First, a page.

You’ve heard it before and you’ll hear it again, that the holidays are once again here to greet us. Friends and family gather as they do once a year, celebrating each other and the new light of a new year. We reminisce about our pasts together, predict what our futures will be, and speak blessings (Merry Christmas, Happy New Year, Happy Holidays…) over every moment that we spend in each other’s company, even in passing.
I’m looking back over my history, too. And quite a lot of it is entirely fictional, made up of stories invented by the people that I love. Some of them are the simple games we played in childhood that carried over with us when we grew up. Others are the dreams we convinced ourselves would come true, which we then followed or veered away from. Others, we wrote together intentionally, playing games.
Growing Up with Dungeons and Dragons
Some of my earliest memories include Dungeons and Dragons. No, really.
My parents played, courted while members of a local gaming and LARPing group. And while the Horde had mostly split by the time my sister and I were born, a core group of their friends still got together every Saturday for TTRPGs. We amused ourselves while they played, but would wander in every once in a while, to investigate. And when they were done playing, we found our way into the bookshelves to read (or just look at the pictures in) the various game books that they had.
It was magical. It was also very formative.
When we got a little older, enough to understand and remain unbothered by the violence inherent in most TTRPGs, we were finally allowed to join. We’d already developed a love of fantasy, fueled by Narnia and Middle Earth bedtime stories and a family that lived for fictional worlds, and we couldn’t wait to take our playing pretend to the next level.
After a short attempt with Tunnels and Trolls (a simplified fantasy game very much like DnD) which was cut short by my grandmother’s general dislike of its gameplay and worldbuilding, my parents decided to simply start us properly with 3.5e DnD. My first character was Ame’antha, an elven druid, whose only real discernable personality trait was loving animals. In my defense, I was about 8 years old, and ‘liking animals’ was enough of a personality trait to define any of my fellow third graders who shared it.
Once we started playing, we never stopped. It was DnD, Mutants and Masterminds, Pathfinder, Fate, LARPing and writing and making memories out of the stories we were telling each other. Often, my table was made up of my family. When I reached high school, it became my friends, whom I slowly roped into weekly after-school games at the local game shop. I was pleasantly shocked when, completely separate from myself, a DnD club emerged, fueled by the sudden popularity of Critical Role and The Adventure Zone. While it felt surreal to have a school-endorsed club (my parents had kept me from bringing my DnD books to school for years for fear that I’d be badly bullied), I happily learned 5e to play with even more people, in even more ways.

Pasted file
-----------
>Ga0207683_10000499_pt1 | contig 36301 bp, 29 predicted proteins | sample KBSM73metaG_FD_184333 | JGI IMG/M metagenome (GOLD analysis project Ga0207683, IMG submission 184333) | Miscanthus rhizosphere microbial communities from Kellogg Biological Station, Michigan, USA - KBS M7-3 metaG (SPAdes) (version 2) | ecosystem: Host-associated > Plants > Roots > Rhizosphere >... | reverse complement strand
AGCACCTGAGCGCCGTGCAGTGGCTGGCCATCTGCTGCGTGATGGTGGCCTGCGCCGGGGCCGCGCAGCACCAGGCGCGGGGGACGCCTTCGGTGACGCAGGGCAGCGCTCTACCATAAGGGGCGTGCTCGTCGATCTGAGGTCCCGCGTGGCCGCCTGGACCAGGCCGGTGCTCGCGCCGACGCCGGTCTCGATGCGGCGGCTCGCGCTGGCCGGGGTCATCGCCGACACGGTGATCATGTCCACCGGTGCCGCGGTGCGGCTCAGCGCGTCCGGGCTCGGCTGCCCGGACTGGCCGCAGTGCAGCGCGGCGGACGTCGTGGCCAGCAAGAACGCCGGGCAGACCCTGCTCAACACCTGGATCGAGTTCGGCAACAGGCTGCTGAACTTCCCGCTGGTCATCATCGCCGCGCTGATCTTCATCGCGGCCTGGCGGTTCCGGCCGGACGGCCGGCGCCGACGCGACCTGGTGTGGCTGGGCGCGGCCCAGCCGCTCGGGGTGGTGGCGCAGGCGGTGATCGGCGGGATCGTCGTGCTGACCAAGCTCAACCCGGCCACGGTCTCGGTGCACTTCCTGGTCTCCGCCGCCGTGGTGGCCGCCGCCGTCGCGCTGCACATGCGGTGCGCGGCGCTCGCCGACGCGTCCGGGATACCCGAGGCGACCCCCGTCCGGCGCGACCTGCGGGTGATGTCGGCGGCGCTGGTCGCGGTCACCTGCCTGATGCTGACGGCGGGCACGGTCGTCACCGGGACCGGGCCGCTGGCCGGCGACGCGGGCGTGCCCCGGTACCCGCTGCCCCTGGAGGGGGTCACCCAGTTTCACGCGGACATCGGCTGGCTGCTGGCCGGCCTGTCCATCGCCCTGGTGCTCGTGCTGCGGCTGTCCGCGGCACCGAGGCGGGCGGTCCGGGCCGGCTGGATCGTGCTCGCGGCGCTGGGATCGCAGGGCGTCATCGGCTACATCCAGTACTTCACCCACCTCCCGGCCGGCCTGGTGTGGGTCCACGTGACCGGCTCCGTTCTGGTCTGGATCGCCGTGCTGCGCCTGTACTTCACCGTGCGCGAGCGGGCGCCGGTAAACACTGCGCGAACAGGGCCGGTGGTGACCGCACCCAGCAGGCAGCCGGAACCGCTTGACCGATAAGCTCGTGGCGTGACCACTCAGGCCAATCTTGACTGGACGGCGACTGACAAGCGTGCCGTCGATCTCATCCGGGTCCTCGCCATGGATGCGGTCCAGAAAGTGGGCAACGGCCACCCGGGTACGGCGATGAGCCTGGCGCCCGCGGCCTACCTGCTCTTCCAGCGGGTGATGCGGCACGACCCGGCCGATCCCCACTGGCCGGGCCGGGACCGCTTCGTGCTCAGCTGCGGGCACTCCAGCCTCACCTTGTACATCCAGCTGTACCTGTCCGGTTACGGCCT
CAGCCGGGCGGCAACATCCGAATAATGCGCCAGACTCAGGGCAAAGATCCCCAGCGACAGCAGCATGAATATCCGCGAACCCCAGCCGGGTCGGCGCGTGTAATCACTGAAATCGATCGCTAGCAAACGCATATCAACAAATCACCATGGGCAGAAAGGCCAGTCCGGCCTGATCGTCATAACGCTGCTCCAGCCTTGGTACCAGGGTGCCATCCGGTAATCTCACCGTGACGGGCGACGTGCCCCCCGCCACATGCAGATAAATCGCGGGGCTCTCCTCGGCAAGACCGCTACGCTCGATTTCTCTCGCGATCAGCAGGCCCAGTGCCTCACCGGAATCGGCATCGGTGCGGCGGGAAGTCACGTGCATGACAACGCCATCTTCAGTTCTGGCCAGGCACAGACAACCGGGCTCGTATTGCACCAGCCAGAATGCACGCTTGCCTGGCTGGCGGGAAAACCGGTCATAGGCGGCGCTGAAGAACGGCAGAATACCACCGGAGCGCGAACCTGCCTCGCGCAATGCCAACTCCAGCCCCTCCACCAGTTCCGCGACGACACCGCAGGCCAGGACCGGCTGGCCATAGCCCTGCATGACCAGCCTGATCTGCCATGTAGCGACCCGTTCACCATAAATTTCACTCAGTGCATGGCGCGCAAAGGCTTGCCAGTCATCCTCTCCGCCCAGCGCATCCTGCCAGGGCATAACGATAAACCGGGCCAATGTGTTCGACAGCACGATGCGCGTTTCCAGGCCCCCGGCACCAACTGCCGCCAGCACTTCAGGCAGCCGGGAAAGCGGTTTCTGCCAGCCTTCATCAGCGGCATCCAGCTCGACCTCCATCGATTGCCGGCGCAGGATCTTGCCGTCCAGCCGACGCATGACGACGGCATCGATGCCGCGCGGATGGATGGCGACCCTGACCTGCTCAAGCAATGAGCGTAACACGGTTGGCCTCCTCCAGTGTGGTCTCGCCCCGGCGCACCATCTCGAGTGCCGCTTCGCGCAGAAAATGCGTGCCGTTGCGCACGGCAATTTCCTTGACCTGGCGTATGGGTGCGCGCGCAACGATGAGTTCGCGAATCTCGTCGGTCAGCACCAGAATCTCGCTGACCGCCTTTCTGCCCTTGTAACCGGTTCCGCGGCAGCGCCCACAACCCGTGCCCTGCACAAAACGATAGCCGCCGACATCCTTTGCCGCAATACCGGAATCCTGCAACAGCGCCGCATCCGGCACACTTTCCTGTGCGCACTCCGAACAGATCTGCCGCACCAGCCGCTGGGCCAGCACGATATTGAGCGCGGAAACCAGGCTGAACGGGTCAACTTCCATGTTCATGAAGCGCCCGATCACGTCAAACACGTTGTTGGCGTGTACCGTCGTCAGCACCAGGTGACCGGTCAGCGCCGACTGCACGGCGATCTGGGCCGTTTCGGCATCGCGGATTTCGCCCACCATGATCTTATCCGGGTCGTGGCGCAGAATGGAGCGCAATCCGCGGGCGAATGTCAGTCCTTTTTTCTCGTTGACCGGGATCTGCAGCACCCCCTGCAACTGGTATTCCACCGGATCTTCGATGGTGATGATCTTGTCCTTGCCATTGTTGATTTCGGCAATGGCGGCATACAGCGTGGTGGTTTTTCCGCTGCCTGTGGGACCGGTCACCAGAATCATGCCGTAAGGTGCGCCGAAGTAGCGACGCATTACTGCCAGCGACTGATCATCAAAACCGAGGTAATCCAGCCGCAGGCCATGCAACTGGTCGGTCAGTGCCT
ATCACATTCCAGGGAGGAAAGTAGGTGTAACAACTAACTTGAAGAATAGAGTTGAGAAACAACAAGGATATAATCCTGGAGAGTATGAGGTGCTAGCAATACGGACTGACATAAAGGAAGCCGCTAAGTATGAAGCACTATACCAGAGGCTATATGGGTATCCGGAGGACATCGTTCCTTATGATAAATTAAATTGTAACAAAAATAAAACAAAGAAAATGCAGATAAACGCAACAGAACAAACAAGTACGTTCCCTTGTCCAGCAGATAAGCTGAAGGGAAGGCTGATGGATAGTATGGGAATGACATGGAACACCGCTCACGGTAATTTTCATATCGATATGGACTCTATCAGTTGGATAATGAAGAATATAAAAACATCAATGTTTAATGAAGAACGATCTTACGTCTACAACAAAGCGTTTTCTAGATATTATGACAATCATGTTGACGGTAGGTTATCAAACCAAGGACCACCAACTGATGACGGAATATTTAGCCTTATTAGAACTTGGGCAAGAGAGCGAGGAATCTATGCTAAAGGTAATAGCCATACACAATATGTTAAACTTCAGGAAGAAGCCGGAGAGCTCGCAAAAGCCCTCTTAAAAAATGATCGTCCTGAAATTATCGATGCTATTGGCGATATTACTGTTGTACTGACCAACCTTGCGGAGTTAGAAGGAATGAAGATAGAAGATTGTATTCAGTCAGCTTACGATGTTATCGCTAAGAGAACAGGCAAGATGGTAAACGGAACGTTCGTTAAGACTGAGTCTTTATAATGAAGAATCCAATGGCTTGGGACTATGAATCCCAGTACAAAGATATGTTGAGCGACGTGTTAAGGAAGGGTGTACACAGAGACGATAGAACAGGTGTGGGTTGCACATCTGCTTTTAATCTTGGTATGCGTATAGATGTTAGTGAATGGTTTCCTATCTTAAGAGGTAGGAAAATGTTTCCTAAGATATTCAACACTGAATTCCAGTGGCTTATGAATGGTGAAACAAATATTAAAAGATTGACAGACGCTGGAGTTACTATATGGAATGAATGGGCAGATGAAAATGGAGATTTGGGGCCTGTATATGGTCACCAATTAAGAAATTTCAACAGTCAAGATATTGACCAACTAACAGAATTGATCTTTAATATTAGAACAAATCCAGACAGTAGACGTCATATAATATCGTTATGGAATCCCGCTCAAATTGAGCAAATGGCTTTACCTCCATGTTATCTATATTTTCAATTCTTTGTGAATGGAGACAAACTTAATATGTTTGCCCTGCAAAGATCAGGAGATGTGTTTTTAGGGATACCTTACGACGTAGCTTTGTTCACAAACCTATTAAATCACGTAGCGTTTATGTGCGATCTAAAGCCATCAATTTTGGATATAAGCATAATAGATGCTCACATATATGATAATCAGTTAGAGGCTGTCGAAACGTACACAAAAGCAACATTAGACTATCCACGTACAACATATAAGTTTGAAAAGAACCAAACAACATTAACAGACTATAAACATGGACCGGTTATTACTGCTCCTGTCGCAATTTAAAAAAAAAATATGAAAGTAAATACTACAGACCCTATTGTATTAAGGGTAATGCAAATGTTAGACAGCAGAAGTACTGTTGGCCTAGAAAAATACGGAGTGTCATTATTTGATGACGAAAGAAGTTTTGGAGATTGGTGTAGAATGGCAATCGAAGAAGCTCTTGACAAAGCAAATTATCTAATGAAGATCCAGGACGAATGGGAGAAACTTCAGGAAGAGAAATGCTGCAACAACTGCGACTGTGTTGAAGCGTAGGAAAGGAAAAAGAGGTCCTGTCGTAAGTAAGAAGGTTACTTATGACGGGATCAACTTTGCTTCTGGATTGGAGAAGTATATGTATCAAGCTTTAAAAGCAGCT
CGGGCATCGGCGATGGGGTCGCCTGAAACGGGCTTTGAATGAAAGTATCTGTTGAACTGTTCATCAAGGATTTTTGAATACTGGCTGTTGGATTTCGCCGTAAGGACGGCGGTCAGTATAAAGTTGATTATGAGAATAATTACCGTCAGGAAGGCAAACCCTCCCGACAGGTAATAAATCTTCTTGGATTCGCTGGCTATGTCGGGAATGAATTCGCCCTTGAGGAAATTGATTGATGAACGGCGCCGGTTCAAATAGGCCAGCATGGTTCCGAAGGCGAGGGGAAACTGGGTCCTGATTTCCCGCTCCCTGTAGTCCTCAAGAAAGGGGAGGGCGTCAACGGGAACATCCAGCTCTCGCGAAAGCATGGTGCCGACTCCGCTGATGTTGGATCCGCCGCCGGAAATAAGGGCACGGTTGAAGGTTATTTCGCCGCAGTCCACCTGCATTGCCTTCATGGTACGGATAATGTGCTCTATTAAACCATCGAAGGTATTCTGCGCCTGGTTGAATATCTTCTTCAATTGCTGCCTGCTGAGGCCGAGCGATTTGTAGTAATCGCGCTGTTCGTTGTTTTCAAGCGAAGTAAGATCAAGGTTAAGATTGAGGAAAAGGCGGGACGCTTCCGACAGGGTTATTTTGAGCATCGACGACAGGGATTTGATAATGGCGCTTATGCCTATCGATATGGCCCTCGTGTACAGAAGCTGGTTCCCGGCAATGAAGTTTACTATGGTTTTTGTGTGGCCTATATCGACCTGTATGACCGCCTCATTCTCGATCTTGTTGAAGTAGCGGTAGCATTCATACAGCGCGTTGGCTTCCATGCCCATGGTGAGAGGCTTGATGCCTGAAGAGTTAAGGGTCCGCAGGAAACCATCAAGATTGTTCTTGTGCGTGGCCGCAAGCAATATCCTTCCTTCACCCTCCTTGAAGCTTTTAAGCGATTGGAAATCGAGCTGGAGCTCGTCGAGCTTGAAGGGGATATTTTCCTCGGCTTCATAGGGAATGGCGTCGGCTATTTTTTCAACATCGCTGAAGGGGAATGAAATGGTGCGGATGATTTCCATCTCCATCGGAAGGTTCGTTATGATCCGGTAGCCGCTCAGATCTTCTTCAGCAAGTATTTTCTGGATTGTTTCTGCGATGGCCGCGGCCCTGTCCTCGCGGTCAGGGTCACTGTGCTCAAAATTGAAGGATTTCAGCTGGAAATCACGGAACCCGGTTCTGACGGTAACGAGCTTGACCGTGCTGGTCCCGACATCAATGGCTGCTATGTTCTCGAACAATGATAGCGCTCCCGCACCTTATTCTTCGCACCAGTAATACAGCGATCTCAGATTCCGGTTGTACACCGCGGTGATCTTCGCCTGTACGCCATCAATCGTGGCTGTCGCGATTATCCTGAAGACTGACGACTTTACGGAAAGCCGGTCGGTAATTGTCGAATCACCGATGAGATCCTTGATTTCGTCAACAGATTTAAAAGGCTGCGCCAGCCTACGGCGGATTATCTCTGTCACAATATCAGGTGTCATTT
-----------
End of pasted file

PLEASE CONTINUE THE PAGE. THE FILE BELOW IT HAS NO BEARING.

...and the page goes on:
What Tabletop Taught Me
Somewhere along the line, tabletop games became a little bit more than a scheduled activity, or even a simple game to be playing. We spent as much time chatting, making each other laugh, as we did accomplishing goals and conquering quests.
I learned how to set boundaries – DMing rowdy highschoolers requiring a firmer hand than I was accustomed to giving as an anxiety-ridden teenager. I learned how to read people – figuring out how to maintain everyone’s fun, what they wanted from the game and from each other, when they hadn’t really learned how to properly communicate it yet. And I learned how to bend when needed – accepting that the dice won’t always roll in your favor, nor will your fellow players.
Gaming was a teaching mechanism, alongside other notable activities in my youth (most of them equally as nerdy), most of which gave me a real sense of community among the outsiders who found such solace and joy in inventing other worlds and immersing themselves in them. And even as DnD has gotten bigger, more ‘mainstream’, I see the love of it enduring in much the same way it grew in me in near isolation. We’re all allowed to be someone else for a little while. Or to be ourselves, made safe in the trappings of the narrative.
A Game that Keeps Us Together
These days, I often DM for people who I rarely see outside of the game. But the game is also a way to keep seeing people that I otherwise don’t get to see. My friends have grown up and moved on and away, but Dungeons and Dragons has grown with us. Time can be made for a campaign or two, traded off week-by-week between serious horror and southwestern fantasy.
And while my family has never been one for arbitrary sit-down dinners (a bunch of introverted geeks and nerds don’t tend to seek each other out without reason), but we will gather for a game or a boardgame. Someone wants to tell a story, others want to play a character other than themselves for a while, and we don’t have to pretend that our small talk isn’t stale.
Dungeons and Dragons is often at the core of my family time together. It genuinely, literally, brings us together. We still tell stories with it the way that we used to, although those stories are a little bigger and more complicated than anyone told me when I was just a child.
This holiday, I’m going to play Dungeons and Dragons with my family. Or perhaps Shadowrun. Or maybe Mutants and Masterminds. In the end, it doesn’t matter which game we’re playing. The lights will be twinkling, the heater turned up as much as it needs to be in a desert winter, and we’ll have gingerbread cookies and hot chocolate. And there’ll be combat, and traps, and that one badly painted miniature in red and white that we fondly call “Evil Santa”. It wouldn’t be my family without them.